Since I was interested in collective negotiation and construction of meaning and identities, I made sure to address the children as a collective and encouraged them to discuss the questions collectively. A way to foster discussions and negotiations in a focus is to make use of exercises [33]. Exercises give members of a focus group a common task to solve, a common point of departure for discussion, and it allows the researcher to facilitate rather than lead the research situation. During the focus groups, I thus made use of various exercises. First, before the interview, I asked the pupils to make a short photo diary from their everyday life with pictures of situations, activities, habits, etc. that they associate with being healthy and unhealthy. This exercise was inspired by the technique photovoice, which is used in community-based participatory research [34,35,36,37]. The pupils sent their photos to me via email or text, and I printed them and brought them to the focus group. These photo diaries then formed the basis of discussions in the focus group. Among other things, I asked the children to classify the photos from the photo diaries and to categorize and classify themselves and their peers in relation to friendship groups and health behavior and state. The classification exercises combined with photo material proved a good tool for this specific kind of research, because having photo material and exercises made it easier for the young participants to express their views on an abstract and intangible phenomenon such as health. Moreover, it made the focus group situation interesting and increased the participants’ attention span. Finally, the fact that the schoolchildren took and brought their own photos seemed to empower them by letting them express their understandings and opinions without the researcher having to ask a lot of questions and taking the lead in the focus group. The interview guide is attached in full length in the Appendix A.
I had many methodological considerations and arguments for choosing this approach. However, studying health categorization through this specific approach and dealing with vulnerable participants (young teenagers) in their natural environment created an ethically delicate situation. In Denmark, there is no tradition for having ethical review boards that approve research projects in the humanities and social sciences. Research projects with human subjects in the natural and medical sciences do need to be approved by the national research ethics committee, which is an independent authority under the ministry of health [38]. Recently, some Danish universities have begun to establish local institutional review boards [39]. The purpose of these institutional review boards is to review research projects with human participants in the social sciences and humanities in cases where the researchers need the approval for example in order to publish in particular journals or obtain a grant. At the point where I conducted my research these institutional review boards had not yet been established, therefore my research proposal could not be approved by such an authority. Instead, I discussed potential ethical challenges and how to address them with colleagues, and I obtained informed consent from the school principals, teachers and parents. However, I still encountered ethical challenges during my research. Based on these experiences and reflections on discussions in the literature, the following section seeks to develop a set of guidelines for managing these kinds of ethically delicate moments.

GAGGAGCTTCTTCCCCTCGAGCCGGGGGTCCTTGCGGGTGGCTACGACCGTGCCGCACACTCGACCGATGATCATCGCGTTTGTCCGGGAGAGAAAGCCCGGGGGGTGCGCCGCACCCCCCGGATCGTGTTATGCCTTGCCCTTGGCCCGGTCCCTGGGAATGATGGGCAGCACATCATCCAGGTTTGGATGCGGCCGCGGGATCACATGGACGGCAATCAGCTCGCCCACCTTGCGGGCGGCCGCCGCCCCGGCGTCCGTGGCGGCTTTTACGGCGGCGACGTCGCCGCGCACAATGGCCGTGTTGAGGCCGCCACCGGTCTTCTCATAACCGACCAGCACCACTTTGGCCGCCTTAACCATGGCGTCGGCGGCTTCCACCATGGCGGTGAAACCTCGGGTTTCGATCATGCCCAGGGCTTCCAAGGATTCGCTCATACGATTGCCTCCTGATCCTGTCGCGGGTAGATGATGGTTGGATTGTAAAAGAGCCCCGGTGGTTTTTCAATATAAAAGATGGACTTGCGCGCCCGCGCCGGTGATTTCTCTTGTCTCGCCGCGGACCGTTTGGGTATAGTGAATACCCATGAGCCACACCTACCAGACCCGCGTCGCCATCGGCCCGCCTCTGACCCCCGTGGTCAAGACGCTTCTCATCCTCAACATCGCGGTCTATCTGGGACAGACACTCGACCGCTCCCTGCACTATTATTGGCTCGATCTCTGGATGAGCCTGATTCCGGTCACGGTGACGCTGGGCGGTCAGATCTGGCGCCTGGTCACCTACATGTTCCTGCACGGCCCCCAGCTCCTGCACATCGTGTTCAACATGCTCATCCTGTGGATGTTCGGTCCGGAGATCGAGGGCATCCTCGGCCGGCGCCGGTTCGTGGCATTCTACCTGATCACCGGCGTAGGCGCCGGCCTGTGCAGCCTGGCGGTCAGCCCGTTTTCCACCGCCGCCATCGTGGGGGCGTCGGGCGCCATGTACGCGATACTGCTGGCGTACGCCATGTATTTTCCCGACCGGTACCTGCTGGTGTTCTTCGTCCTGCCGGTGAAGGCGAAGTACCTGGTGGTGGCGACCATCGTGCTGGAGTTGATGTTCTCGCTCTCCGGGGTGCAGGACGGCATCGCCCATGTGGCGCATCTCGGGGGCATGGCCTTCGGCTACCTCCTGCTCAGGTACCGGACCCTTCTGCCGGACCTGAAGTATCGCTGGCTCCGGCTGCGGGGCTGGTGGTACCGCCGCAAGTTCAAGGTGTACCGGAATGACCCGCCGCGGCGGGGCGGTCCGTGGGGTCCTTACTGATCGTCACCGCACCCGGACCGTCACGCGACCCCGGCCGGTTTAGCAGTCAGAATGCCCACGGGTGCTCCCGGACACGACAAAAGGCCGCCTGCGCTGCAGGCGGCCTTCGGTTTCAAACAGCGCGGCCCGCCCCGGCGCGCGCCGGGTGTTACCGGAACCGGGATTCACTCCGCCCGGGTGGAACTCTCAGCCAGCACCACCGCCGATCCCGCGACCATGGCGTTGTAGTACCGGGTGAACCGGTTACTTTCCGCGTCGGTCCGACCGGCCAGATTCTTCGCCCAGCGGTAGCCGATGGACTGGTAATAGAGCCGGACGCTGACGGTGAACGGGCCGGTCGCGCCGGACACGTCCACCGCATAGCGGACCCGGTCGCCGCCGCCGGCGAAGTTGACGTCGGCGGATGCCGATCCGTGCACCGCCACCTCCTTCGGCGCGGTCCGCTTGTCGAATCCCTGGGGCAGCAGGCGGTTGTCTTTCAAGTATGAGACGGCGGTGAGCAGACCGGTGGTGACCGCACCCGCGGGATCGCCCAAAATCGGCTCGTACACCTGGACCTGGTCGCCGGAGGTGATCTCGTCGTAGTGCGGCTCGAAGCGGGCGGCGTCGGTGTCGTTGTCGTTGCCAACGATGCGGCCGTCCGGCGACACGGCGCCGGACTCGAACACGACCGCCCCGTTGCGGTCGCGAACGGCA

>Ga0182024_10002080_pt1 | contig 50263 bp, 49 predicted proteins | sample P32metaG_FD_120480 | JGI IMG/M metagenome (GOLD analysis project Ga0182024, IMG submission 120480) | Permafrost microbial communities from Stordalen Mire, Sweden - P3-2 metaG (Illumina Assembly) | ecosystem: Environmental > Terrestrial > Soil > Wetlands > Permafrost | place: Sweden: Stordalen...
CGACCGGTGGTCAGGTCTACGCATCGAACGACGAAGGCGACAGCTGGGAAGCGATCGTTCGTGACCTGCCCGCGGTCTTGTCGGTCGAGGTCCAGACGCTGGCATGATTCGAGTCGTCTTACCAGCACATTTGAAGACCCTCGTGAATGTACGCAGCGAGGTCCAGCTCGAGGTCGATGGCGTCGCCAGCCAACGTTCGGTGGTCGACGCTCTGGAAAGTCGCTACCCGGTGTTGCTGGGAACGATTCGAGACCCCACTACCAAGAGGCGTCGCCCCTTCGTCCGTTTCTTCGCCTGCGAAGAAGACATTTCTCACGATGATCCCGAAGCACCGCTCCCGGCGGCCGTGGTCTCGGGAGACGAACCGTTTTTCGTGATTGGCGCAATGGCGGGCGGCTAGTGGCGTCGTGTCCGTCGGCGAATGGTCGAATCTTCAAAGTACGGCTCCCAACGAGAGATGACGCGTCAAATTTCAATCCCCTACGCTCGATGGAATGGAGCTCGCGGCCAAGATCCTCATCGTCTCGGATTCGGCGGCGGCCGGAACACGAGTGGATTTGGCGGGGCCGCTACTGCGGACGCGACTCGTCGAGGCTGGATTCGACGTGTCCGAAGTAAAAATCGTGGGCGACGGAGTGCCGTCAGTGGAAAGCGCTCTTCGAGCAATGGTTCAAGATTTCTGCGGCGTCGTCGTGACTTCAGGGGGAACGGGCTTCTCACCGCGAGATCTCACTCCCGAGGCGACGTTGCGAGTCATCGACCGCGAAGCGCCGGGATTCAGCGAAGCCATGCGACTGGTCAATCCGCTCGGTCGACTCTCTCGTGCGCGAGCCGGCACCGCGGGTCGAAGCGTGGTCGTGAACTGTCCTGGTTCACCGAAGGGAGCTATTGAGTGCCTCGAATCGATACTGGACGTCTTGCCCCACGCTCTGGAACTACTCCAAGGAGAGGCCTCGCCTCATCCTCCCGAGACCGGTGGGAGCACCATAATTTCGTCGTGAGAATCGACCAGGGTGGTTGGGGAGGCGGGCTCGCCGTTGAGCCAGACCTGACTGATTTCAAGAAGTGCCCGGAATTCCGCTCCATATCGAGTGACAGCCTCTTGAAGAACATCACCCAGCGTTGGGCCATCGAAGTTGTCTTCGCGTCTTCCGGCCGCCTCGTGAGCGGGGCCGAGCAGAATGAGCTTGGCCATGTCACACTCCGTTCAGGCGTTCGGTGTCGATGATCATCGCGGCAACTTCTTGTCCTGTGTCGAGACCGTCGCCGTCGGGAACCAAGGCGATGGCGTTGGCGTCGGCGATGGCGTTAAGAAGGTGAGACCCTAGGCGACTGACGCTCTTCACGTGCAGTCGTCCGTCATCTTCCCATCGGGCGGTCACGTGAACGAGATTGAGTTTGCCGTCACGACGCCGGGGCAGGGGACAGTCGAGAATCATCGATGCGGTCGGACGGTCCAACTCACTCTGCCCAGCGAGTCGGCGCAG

4. Addressing the Dilemma

Studying stereotypes and stereotyped reasoning will most often involve drawing participants’ attention to stereotypes or inviting participants to engage in stereotyped reasoning. Moreover, when researchers ask participants such questions, they may perceive it as a legitimization of the stereotypes in question. This last point may be more pronounced in qualitative research, such as interview studies, where the researcher’s courtesy and responsiveness could be interpreted as a declaration of agreement. Studying categorization and stereotyped reasoning will thus inherently involve some risk of reinforcing or reproducing those processes. This is the case for this type of research independently of research design and specific methods used. This article focusses on how to address the dilemma in qualitative research, particularly ethnographic studies and interview studies, but I would argue that the guidelines could be useful for scholars working with, for example, survey questionnaires.
Even though research on human subjects will always influence the participants and the social world surrounding them to some extent—and potentially inflict some degree of harm to individuals—we should not, of course, refrain from doing research. Shedding light on stereotypes and stereotyped reasoning is highly relevant and important for society, but we should not neglect these ethical issues related to our research. Even though I do not believe it is possible to eliminate the risk of reinforcing these processes, I will argue that there are ways of minimizing it. The practical guidelines for minimizing this risk proposed below are by no means a substitute for procedural ethics such as general ethical codes and ethical review boards. They are suggestions for how researchers can manage ethically delicate moments in practice, which is rarely a topic in the literature.

4.1. Cultivating an Ethical Sensibility